AB - Periphyton growing on artificial substrates can increase the production of herbivorous fish in aquaculture ponds. Periphyton may be an alternative or a complement for supplemental feed in fingerling production. Growth and production of hybrid red tilapia (Oreochromis mossambicus x Oreochromis niloticus) were evaluated in twelve 5 x 5 x 1-m(3) concrete mud-bottomed tanks with bamboo poles for periphyton production. Submerged tank wall surface was 16 m(2). There were three densities of 1.5-m bamboo poles: 0, 98 and 196 poles/25 m(2), resulting in 0, 18.5 and 37 m(2) of additional pole surface per tank. Tanks were stocked with red tilapia try (average weight 1.2 g) at 25 fish tank(-1). At each substrate density, half of the tanks were fed with a fishmeal-based 35% protein diet at 5% body weight day(-1). Fish were harvested after 75 days. During the experiment, periphyton density on the substrates (ash-free dry matter [AFDM], ash and chlorophyll a) and water quality were monitored regularly. Water quality was favourable for fish growth and there were only minor differences between the treatments. Periphyton biomass density on the substrates initially increased and was subsequently reduced during the experiment due to fish gazing. Final mean (+/-S.E.) gross fish yields (g/25 m(2)) without substrates were 850.3 g (+/-73.7) without and 1225.7 (+/-193.7) with feeding. With 98 poles tank(-1), gross yields increased to 1803.8 (+/-79. 1) without and 2141.8 (+/-221.7) with feeding. With 196 poles tank(-1), yields were not or only marginally higher. Although more experiments are needed to optimize periphyton density in relation to fish size and stocking density, the results show that periphyton can replace or complement supplemental feeding in tilapia fingerling culture. (C) 2004 Elsevier B.V. All rights reserved.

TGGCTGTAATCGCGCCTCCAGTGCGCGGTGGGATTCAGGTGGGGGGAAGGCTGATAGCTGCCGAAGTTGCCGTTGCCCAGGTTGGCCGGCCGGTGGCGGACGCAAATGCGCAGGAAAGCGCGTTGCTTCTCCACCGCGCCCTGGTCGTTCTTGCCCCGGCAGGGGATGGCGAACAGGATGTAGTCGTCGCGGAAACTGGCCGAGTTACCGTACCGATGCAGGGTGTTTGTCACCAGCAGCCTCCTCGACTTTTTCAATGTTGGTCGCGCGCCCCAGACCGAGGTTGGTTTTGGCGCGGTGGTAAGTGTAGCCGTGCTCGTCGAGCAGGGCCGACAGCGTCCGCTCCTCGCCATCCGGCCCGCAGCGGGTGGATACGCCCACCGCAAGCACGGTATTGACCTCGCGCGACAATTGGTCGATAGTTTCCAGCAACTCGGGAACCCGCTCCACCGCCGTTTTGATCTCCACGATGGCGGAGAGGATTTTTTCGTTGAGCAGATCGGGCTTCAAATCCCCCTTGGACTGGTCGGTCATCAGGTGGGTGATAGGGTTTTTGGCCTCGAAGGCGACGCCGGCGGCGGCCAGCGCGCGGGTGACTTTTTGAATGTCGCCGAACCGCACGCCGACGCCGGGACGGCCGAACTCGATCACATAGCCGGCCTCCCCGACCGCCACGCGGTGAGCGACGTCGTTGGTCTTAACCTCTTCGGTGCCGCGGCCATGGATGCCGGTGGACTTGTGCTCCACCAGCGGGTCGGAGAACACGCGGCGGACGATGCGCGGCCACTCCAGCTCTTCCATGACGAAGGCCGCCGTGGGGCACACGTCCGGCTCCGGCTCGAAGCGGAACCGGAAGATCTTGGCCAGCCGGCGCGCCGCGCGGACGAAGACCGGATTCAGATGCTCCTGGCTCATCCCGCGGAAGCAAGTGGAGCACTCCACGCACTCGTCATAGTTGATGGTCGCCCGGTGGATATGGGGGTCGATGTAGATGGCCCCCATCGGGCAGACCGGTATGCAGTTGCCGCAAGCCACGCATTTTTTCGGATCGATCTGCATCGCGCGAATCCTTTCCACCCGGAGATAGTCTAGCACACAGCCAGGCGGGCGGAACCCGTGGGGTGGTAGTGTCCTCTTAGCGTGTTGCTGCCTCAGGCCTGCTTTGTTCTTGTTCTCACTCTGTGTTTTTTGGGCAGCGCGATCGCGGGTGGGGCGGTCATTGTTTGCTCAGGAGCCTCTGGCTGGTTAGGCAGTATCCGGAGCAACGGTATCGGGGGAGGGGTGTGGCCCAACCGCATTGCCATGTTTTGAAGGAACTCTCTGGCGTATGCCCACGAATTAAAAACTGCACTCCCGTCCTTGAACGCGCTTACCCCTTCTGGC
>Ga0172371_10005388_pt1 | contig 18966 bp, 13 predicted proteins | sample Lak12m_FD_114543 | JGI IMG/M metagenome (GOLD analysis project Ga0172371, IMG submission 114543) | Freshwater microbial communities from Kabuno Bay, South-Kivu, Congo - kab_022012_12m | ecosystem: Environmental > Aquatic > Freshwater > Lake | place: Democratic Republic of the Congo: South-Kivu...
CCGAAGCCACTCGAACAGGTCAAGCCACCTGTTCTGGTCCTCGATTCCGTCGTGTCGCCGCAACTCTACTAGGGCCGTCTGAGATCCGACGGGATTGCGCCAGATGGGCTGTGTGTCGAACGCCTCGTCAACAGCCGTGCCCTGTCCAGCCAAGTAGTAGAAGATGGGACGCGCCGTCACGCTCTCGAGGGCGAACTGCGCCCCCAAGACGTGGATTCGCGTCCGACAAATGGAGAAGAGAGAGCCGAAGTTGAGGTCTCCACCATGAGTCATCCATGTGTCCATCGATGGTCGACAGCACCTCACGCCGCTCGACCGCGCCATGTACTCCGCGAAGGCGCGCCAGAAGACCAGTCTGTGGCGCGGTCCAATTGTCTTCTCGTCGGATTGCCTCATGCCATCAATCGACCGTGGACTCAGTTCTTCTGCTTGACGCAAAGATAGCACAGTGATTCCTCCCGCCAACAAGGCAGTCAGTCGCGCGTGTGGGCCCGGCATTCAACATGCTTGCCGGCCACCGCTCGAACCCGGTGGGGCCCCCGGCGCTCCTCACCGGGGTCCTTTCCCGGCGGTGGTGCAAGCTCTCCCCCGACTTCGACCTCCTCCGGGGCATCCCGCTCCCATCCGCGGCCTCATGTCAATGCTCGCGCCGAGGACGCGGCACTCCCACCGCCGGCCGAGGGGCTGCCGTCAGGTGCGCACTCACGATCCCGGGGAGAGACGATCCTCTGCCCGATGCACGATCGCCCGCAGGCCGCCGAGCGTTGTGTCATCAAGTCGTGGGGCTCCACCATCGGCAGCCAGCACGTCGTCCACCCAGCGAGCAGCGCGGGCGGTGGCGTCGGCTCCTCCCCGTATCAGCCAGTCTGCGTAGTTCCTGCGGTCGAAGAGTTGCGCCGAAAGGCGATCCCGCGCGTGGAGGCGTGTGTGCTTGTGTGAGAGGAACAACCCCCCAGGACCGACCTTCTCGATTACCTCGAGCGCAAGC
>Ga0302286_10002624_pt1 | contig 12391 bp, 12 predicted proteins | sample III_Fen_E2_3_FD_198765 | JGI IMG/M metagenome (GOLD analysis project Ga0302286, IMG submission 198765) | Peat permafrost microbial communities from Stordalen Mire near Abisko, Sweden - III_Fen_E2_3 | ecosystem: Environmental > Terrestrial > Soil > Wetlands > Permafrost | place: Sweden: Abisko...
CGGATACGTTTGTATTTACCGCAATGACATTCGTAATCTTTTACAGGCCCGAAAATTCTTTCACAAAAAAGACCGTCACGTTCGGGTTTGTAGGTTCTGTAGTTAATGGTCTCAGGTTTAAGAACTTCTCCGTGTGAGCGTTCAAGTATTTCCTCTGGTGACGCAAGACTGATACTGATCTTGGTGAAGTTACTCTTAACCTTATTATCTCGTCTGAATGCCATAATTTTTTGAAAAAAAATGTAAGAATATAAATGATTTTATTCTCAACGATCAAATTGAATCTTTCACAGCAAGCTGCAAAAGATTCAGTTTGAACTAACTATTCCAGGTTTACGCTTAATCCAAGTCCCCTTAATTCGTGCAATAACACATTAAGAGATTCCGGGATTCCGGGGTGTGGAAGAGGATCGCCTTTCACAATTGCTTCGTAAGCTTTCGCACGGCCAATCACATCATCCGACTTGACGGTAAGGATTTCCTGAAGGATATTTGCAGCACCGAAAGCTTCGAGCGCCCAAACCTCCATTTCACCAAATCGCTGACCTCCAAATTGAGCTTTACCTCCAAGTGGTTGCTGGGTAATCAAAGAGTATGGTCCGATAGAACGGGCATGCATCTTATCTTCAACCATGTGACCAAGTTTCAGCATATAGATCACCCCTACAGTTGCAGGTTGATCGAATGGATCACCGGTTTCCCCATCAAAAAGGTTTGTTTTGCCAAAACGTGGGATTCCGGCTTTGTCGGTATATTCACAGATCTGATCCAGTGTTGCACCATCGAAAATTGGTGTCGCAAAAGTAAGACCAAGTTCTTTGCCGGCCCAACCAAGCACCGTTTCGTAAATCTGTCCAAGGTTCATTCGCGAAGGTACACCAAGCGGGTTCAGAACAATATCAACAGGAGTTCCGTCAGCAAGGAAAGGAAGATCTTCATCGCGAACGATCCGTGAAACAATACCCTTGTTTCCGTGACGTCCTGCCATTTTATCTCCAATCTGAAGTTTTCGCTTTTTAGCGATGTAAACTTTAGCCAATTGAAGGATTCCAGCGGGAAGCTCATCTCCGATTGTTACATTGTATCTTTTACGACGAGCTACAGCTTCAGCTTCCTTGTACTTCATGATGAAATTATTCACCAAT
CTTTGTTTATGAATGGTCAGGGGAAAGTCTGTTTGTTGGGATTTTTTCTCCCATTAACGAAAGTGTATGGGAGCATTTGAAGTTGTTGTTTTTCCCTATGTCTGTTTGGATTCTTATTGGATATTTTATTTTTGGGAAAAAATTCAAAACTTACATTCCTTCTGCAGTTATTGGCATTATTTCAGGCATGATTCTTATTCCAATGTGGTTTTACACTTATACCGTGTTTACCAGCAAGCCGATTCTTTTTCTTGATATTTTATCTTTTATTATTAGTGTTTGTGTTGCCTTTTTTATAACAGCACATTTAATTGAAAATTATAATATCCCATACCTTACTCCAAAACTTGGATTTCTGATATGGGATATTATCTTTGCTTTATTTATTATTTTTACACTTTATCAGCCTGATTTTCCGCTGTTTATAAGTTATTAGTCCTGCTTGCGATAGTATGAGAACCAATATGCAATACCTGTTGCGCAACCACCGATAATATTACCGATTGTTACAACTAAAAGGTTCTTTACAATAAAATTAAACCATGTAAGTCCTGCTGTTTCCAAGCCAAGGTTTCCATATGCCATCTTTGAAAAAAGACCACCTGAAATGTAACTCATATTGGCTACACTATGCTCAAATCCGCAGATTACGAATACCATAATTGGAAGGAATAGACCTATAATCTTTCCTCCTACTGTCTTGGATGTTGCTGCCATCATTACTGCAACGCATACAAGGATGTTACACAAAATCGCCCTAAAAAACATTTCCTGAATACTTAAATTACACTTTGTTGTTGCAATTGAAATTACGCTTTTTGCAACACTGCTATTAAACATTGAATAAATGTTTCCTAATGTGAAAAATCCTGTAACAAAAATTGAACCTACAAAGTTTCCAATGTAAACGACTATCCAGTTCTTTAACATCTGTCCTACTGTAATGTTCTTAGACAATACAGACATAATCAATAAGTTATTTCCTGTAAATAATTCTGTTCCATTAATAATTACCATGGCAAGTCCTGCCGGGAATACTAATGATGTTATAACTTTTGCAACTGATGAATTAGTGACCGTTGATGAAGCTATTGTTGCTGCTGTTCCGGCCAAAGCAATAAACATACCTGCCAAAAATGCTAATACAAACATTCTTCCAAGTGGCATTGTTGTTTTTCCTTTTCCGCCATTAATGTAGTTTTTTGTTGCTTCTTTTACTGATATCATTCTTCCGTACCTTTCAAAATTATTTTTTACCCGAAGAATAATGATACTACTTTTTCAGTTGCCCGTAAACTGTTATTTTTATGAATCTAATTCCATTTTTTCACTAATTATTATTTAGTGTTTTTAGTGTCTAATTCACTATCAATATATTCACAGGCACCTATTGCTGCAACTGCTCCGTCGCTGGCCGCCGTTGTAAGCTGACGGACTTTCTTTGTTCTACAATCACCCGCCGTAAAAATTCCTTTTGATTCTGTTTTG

KW - periphyton-based aquaculture

KW - nile tilapia

KW - food quality

KW - phytoplankton

KW - optimization

KW - assimilation

KW - culture

KW - energy

KW - fishes

KW - carps

U2 - 10.1016/j.aquaculture.2003.12.017

DO - 10.1016/j.aquaculture.2003.12.017

M3 - Article

VL - 235

SP - 303

EP - 314

JO - Aquaculture

JF - Aquaculture

SN - 0044-8486

IS - 1-4

ER -